As a Newfoundlander living in London, I was extremely disappointed to learn that the direct St. John’s to London Gatwick flight was moved to Halifax, as this was one of the only affordable gateways to our province from Europe.
WestJet’s justification was that there wasn’t enough local demand to support three daily flights to Europe from St. John’s, which is accurate in a sense, but also deceptive, as this flight was never intended to be a flight from St. John’s to London; it was intended to be a stopover for people travelling from North America to Europe.
This stopover brought many benefits to the Newfoundland and Labrador economy, as many people on their way across the Atlantic would make a stopover in our province, spending their money on hotel nights, restaurants, local tours and pubs. N.L. businesses had additional connections to Canada and Europe as a result of this increase in traffic.
This brings me to Iceland. Like N.L., Iceland is halfway between Europe and the U.S.A., with large airport facilities, offering untouched landscapes and authentic people. In 2009, Iceland was in the midst of a recession that devastated its economy. To diversify, they focused on becoming a transatlantic stopover by improving transport links to Europe and U.S.A. offering discounted landing fees and promoting their country in several low-cost marketing campaigns run by local Icelanders.
Since Iceland began this strategy, the number of passengers flying through Keflavik Airport has reached 8.75 million a year (versus 1.6 million at YYT), compared to 1.8 million in 2009 (a 486 per cent increase in eight years), and foreign visits to the country reached 2.2 million last year versus 493,000 in 2009 (a 448 per cent increase). They now have non-stop flights to destinations all over Europe and the U.S.A., reaching as far as Israel and Los Angeles. Plus, 11.4 per cent of the country’s gross domestic product comes from travel and tourism.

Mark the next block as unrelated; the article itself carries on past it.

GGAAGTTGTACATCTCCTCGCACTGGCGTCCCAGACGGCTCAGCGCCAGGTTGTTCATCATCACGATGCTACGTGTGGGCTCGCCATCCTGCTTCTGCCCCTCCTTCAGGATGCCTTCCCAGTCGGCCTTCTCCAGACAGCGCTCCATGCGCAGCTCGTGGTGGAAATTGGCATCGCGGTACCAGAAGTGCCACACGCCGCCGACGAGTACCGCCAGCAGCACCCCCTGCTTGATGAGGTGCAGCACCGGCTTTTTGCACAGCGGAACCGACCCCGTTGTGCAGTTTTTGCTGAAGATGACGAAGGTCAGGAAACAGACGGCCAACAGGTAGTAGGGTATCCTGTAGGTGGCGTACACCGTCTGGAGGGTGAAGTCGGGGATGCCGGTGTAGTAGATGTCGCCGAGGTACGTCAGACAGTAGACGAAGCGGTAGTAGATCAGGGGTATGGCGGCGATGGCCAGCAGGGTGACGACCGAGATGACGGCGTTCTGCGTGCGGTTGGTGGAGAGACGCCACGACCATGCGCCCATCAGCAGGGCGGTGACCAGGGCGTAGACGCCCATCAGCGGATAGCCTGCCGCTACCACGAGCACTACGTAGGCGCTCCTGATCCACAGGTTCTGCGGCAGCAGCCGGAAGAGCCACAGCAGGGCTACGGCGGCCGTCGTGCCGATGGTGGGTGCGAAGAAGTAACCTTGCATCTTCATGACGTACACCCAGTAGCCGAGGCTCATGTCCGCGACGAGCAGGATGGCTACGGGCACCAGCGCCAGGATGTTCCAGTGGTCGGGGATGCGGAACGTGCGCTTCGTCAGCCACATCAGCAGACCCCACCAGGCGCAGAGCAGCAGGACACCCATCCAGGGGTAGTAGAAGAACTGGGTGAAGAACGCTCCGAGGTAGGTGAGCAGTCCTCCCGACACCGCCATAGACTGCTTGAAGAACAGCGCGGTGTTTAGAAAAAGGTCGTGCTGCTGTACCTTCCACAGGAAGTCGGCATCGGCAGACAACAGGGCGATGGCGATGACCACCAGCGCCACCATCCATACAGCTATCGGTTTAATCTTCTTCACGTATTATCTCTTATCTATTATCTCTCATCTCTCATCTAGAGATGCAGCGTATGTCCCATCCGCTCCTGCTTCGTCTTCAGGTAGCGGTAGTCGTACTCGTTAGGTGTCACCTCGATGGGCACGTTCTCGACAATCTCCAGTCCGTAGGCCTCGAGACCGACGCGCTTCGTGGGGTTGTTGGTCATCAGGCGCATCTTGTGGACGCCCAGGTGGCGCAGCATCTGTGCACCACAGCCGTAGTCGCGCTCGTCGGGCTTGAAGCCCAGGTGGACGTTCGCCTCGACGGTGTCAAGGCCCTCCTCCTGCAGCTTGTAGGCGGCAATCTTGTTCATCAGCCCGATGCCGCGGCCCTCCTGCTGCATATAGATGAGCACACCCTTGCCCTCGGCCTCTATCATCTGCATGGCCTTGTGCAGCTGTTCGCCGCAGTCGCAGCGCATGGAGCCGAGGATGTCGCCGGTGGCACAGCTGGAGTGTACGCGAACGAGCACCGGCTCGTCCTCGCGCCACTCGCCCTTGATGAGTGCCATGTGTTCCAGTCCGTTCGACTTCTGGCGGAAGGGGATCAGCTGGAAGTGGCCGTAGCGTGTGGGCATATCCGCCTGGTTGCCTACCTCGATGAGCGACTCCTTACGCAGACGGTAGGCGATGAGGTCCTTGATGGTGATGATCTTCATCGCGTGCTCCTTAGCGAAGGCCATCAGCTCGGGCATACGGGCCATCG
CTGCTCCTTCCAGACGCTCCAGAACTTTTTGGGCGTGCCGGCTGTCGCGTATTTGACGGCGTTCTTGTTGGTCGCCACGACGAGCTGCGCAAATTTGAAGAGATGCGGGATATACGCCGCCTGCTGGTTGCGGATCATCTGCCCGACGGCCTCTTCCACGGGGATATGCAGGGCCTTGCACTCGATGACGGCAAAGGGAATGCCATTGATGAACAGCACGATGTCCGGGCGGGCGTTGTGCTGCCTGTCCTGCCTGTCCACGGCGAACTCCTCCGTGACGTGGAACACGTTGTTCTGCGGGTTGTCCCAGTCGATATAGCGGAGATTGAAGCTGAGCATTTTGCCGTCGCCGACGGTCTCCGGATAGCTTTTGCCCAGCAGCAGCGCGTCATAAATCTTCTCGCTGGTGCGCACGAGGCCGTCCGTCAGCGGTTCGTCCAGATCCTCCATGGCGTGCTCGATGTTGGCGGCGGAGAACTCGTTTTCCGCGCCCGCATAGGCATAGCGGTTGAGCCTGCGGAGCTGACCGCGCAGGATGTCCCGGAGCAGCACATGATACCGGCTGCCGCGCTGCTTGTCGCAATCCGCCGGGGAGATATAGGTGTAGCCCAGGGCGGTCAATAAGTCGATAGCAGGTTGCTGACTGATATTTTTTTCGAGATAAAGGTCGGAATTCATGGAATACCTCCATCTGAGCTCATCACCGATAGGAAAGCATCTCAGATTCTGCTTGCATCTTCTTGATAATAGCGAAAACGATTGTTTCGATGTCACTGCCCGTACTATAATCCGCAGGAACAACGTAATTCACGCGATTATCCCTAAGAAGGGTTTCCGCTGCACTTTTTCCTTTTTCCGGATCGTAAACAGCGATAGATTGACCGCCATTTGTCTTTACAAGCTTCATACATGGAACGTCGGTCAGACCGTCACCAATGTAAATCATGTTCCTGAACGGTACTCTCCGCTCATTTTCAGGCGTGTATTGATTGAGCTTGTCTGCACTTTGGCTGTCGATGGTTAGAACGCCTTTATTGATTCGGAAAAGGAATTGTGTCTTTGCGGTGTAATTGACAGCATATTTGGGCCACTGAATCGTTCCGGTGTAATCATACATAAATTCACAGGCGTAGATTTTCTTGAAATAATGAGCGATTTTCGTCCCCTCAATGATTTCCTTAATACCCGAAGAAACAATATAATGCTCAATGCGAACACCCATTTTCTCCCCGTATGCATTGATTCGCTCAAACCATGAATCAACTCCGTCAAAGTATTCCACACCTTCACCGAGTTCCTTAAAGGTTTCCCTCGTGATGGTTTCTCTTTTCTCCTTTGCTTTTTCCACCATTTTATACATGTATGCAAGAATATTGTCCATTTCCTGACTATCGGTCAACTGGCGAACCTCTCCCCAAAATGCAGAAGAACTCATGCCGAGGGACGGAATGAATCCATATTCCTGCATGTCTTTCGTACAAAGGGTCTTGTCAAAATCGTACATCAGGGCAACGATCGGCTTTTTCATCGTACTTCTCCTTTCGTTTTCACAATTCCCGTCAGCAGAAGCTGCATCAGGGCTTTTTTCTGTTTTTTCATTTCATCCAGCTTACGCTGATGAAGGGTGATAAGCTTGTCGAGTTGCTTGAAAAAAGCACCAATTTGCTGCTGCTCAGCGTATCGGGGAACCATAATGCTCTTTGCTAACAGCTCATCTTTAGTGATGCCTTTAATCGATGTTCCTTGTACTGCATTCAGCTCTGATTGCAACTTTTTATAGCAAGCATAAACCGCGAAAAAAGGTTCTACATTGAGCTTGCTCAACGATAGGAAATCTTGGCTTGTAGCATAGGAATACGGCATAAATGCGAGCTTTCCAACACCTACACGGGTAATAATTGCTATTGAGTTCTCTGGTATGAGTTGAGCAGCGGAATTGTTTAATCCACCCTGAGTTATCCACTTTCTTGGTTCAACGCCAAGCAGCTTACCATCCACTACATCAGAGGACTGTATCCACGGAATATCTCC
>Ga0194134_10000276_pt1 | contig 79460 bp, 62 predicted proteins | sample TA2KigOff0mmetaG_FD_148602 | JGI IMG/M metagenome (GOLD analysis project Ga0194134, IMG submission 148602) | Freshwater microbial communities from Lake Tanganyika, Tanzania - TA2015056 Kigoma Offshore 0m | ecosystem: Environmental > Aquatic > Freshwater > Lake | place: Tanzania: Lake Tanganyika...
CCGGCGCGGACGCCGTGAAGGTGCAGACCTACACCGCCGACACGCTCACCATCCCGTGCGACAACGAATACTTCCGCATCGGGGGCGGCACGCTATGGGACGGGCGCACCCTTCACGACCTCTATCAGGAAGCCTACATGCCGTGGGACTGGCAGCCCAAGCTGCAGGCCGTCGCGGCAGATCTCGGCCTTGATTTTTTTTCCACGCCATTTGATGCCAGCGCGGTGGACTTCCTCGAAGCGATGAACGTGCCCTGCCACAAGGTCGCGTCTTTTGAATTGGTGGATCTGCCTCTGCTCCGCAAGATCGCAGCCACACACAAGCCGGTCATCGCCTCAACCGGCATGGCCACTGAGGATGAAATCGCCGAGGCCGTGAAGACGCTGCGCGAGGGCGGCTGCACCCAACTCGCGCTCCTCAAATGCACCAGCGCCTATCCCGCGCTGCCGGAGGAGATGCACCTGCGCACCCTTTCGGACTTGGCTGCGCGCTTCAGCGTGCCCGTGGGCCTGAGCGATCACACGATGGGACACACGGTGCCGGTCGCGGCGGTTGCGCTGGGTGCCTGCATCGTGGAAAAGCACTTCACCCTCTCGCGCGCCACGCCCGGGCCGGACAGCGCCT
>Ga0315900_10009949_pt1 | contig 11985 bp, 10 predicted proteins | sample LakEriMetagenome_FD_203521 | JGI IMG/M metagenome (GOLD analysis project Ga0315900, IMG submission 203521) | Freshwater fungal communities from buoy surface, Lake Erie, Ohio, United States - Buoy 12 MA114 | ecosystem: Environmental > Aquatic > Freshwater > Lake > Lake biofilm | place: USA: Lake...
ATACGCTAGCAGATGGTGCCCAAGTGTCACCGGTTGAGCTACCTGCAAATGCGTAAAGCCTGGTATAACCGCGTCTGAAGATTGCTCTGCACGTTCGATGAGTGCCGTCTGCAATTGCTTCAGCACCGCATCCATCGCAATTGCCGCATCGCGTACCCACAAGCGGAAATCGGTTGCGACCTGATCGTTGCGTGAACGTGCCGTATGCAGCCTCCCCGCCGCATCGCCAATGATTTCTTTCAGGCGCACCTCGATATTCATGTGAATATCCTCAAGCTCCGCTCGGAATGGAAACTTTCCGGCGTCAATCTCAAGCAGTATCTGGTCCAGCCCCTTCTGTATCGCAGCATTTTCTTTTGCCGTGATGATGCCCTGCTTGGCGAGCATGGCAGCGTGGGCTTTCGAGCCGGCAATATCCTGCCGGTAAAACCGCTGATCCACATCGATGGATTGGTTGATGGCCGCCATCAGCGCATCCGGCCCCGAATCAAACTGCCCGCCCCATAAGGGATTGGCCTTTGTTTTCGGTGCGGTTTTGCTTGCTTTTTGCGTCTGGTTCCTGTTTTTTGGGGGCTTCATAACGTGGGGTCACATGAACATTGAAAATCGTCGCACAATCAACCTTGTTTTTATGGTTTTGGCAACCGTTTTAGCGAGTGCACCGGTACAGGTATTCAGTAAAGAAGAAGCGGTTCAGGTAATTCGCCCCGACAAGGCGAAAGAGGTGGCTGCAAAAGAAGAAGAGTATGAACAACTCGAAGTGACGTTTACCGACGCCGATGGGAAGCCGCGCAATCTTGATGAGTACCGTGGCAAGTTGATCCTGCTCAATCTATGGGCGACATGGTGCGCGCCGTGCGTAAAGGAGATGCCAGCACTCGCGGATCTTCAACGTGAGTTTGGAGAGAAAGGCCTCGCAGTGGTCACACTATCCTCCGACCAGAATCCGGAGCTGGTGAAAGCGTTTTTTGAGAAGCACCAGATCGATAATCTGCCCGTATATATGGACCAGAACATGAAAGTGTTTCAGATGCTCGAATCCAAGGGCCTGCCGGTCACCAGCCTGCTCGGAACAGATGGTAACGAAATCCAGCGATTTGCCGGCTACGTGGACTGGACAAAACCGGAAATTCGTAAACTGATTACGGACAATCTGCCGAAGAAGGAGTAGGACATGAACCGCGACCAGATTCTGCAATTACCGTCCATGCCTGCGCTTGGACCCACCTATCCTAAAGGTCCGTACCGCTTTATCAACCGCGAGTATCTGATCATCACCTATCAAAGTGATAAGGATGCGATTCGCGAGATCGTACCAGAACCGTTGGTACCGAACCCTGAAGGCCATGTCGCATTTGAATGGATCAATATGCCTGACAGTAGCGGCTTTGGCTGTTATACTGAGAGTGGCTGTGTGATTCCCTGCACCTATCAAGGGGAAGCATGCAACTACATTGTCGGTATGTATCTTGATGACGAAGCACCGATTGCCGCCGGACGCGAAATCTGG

From my rough estimates, with information provided on the St. John’s Airport and Keflavik Airport websites, landing a full 737 plane costs roughly 75 per cent more in St. John’s versus in Iceland. If we can make this rate the same or less and provide other incentives, we could easily target fast-growing airlines such as EasyJet, Norwegian AirShuttle, Canada’s Jetlines and others to set up bases in the province connecting the European and North American market (approximately 803 million people in size). This will also provide N.L.ers and businesses with an affordable way to travel. If we base the drop-in costs off Iceland, we should expect flights to the mainland for less than $100 return and to Europe for $300 return.
We are a natural stopover on the way across the Atlantic (think of Gander in the ’40s, ’50s and ’60s). Focusing our energy on making N.L. a transatlantic stopover and tourist destination not only diversifies our economy; new flights that come with it allow other local businesses easier access to new international markets (especially with the new CETA agreement).
It is not out of the question that we become a transatlantic stopover with flights to Germany, France, Portugal and throughout the U.S.A. Plus, with increased awareness of the province, we can sell other local products, as Iceland did, to the European and American markets.
Originally from St. John’s